Ogilvie v. Knox Insurance Company,
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63 U.S. 380 (1859)
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U.S. Supreme Court
Ogilvie v. Knox Insurance Company, 63 U.S. 22 How. 380 380 (1859)
Ogilvie v. Knox Insurance Company
63 U.S. (22 How.) 380
In a bill by judgment creditors against an incorporated insurance company and its stockholders to compel the latter to pay up the balance due on their several subscriptions to the stock, they cannot be allowed to defend themselves by an allegation that their subscriptions were obtained by fraud and misrepresentation of the agent of the company.
It is too late, after the investment is found to be unprofitable, and debts are incurred, for stockholders to withdraw their subscriptions, under such a pretense or plea.
It is not a sufficient objection to the bill for want of proper parties that all the creditors or stockholders are not sued. If necessary, the court may, at the suggestion of either party that the corporation is insolvent, administer its assets by a receiver, and thus collect all the subscriptions or debts to the corporation.
This was a bill filed on the equity side of the court by Ogilvie, Angle & Co., traders in partnership in Iowa, together with twelve other persons, citizens of Missouri, Ohio, and Michigan, against the Knox Insurance Company and against Levi Sparks and thirty-six other persons, subscribers to the capital stock of the company. Being a creditor's bill, filed by the complainants and such other creditors as might make themselves parties, thirty-two other creditors came in and made themselves parties to the suit. The bill alleged that the complainants had recovered divers judgments against the insurance company, upon which executions had issued, the return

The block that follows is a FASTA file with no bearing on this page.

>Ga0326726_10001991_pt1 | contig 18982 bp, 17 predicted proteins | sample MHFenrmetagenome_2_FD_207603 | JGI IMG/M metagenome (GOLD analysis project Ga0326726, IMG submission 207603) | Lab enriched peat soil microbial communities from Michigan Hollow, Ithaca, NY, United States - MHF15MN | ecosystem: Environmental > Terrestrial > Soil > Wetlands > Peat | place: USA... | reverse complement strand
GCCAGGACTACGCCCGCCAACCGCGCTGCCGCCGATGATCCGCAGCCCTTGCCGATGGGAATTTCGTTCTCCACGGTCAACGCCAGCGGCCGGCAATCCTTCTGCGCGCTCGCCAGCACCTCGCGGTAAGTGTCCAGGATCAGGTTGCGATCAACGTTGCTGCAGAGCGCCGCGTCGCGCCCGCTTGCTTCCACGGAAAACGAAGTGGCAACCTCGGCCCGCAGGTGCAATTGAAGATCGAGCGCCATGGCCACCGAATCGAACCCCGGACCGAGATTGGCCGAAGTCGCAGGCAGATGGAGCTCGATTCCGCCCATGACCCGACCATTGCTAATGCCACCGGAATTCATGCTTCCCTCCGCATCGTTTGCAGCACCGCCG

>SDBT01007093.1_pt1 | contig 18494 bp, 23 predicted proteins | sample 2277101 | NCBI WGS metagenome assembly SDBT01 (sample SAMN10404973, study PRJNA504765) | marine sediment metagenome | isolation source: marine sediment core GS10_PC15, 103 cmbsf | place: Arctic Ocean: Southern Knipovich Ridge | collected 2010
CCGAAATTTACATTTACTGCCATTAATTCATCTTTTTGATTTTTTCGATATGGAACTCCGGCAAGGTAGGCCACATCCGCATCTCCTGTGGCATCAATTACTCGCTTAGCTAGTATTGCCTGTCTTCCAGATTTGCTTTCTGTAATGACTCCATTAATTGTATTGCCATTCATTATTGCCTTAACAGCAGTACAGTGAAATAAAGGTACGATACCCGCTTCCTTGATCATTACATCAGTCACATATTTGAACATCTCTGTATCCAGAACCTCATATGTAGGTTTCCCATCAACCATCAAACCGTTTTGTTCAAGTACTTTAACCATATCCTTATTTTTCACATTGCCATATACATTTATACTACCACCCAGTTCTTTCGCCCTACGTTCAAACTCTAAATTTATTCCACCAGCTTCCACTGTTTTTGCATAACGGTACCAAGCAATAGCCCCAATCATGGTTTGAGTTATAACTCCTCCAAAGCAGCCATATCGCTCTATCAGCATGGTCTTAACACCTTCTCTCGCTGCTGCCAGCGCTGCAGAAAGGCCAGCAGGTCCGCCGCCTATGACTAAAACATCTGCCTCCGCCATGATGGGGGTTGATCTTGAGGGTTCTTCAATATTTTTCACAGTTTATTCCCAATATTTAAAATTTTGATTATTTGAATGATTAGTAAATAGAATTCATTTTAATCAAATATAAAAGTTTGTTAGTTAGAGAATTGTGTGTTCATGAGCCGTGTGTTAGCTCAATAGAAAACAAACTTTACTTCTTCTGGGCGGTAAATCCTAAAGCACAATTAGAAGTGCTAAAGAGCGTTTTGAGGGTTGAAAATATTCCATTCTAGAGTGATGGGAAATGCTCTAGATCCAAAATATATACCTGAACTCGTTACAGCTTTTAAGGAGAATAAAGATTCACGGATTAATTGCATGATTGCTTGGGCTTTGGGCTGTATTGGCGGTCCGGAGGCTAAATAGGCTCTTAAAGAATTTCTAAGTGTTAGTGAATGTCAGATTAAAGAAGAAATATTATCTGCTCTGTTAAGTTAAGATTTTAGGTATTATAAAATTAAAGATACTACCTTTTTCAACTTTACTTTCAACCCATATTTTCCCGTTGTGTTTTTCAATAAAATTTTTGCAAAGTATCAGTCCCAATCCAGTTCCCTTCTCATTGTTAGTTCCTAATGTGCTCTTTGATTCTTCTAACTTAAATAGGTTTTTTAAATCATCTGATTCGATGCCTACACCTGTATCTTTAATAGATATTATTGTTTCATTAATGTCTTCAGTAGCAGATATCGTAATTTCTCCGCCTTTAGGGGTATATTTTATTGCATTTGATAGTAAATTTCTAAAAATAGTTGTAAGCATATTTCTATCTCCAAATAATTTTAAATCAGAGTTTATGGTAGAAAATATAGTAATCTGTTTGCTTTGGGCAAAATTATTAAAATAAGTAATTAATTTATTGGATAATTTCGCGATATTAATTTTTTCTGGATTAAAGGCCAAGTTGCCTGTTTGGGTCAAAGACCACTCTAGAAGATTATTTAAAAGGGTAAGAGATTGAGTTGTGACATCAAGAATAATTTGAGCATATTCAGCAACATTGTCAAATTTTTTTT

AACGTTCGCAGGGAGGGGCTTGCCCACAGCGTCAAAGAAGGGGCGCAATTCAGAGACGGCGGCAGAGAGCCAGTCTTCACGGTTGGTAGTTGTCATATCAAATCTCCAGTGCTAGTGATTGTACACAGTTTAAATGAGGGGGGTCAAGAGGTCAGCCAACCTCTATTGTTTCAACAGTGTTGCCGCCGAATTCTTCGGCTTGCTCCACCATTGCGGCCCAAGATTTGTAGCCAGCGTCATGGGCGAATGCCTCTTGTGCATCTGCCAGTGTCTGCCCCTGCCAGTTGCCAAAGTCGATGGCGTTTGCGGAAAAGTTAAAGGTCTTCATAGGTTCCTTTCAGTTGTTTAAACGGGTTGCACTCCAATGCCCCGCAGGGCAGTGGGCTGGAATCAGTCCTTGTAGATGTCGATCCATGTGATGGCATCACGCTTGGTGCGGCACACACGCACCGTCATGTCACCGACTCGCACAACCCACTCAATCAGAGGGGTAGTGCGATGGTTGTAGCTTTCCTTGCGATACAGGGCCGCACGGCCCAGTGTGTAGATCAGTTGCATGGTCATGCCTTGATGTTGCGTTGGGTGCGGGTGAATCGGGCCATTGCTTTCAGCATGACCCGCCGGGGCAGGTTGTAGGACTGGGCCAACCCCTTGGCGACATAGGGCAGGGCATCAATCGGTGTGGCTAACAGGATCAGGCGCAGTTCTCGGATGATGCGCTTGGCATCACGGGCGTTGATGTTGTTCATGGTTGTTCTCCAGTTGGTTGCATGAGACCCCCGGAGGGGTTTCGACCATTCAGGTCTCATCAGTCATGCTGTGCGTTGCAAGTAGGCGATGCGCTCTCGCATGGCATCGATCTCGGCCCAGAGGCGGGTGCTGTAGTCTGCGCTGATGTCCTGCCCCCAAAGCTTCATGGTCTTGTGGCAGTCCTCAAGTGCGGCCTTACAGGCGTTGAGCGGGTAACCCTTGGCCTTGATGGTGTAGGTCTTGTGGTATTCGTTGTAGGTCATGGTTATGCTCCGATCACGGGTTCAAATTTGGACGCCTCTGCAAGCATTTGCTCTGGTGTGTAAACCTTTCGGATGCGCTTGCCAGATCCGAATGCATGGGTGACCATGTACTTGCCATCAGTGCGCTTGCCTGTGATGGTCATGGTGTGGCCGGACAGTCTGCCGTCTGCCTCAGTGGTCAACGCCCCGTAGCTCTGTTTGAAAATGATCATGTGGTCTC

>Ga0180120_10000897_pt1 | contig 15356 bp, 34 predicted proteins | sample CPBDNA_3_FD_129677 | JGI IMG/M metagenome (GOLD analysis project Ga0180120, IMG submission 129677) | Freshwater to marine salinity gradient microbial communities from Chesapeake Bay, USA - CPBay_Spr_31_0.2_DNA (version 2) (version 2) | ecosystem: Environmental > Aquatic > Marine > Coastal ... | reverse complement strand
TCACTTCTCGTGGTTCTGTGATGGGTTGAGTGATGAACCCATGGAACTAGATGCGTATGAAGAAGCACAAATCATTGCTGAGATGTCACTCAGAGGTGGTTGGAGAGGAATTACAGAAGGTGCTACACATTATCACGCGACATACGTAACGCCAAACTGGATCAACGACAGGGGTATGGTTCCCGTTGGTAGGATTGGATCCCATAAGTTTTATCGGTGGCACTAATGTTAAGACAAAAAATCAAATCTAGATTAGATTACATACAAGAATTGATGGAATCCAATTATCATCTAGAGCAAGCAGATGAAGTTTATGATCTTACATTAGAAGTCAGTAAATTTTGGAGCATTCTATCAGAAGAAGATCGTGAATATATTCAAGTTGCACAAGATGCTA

to which had been, "no property;" that the other defendants severally subscribed for stock in the company, and were still indebted for it, payment not having been enforced by the company. The prayer of the bill was that they might be decreed to pay their subscriptions, and that the judgments might be satisfied from the fund thus produced.
At the September rules, 1852, the bill was taken pro confesso against all the defendants, but afterwards they all except the company appeared, demurred, and, upon the demurrer being overruled, answered. The securities, being the subscription notes, were brought into court. Collum's answer was adopted by most of the other defendants, which answer is particularly noticed in the opinion of this Court. After sundry other proceedings, not necessary to be mentioned, the court dismissed the bill, and the complainants appealed to this Court.